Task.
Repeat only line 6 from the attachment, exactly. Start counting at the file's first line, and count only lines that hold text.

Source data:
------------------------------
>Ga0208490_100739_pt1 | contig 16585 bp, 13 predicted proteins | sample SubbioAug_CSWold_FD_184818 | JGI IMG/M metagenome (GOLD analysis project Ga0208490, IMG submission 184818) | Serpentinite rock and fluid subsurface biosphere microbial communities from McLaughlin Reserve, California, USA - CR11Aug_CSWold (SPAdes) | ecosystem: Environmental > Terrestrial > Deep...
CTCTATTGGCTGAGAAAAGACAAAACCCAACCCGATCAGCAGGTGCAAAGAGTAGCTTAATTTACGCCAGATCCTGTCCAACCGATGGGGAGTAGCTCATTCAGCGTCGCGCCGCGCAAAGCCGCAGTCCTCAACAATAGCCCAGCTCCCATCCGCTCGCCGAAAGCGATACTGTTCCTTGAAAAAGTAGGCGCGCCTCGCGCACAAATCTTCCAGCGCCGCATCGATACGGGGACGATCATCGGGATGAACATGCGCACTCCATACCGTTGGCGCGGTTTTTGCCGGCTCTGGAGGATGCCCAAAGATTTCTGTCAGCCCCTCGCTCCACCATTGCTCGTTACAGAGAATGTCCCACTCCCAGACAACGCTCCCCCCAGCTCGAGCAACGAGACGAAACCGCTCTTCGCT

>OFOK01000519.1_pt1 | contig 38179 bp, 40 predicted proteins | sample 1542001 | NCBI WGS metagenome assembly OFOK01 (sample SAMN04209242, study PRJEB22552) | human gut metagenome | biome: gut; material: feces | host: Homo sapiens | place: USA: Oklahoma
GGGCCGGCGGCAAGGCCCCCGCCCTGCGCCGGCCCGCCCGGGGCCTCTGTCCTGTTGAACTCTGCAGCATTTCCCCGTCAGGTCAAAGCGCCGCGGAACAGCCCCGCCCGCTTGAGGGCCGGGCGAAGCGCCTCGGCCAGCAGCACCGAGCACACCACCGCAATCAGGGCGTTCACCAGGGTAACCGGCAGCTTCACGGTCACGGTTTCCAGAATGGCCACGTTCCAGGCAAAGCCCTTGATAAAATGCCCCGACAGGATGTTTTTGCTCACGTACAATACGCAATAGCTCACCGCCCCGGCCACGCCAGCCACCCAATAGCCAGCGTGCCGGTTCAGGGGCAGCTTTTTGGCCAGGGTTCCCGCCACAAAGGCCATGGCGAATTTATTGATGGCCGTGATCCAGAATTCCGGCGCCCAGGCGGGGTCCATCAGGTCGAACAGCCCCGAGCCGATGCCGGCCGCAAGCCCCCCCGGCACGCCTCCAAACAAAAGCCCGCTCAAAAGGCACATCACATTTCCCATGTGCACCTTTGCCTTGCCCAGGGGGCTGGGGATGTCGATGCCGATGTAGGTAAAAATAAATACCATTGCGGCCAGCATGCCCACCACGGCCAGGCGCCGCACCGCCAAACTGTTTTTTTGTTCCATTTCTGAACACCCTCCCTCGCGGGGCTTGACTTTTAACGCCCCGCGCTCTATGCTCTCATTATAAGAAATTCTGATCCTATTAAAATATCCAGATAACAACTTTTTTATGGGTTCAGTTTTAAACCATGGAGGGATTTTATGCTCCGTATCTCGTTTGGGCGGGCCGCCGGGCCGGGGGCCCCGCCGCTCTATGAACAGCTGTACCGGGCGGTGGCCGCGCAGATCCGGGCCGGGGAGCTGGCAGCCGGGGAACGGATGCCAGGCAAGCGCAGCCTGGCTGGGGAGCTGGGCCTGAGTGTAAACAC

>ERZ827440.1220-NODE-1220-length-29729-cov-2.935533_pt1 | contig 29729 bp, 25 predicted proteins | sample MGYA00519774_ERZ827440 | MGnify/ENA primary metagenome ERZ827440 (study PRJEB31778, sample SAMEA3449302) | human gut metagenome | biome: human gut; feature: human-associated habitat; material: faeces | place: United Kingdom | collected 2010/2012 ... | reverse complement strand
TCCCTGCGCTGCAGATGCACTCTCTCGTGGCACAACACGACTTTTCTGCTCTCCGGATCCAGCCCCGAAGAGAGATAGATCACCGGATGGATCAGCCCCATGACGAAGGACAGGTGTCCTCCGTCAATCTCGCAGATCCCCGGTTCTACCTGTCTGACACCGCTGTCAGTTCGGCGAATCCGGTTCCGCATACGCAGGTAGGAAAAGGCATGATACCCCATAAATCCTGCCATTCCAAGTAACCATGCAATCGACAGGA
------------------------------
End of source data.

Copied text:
TCCCTGCGCTGCAGATGCACTCTCTCGTGGCACAACACGACTTTTCTGCTCTCCGGATCCAGCCCCGAAGAGAGATAGATCACCGGATGGATCAGCCCCATGACGAAGGACAGGTGTCCTCCGTCAATCTCGCAGATCCCCGGTTCTACCTGTCTGACACCGCTGTCAGTTCGGCGAATCCGGTTCCGCATACGCAGGTAGGAAAAGGCATGATACCCCATAAATCCTGCCATTCCAAGTAACCATGCAATCGACAGGA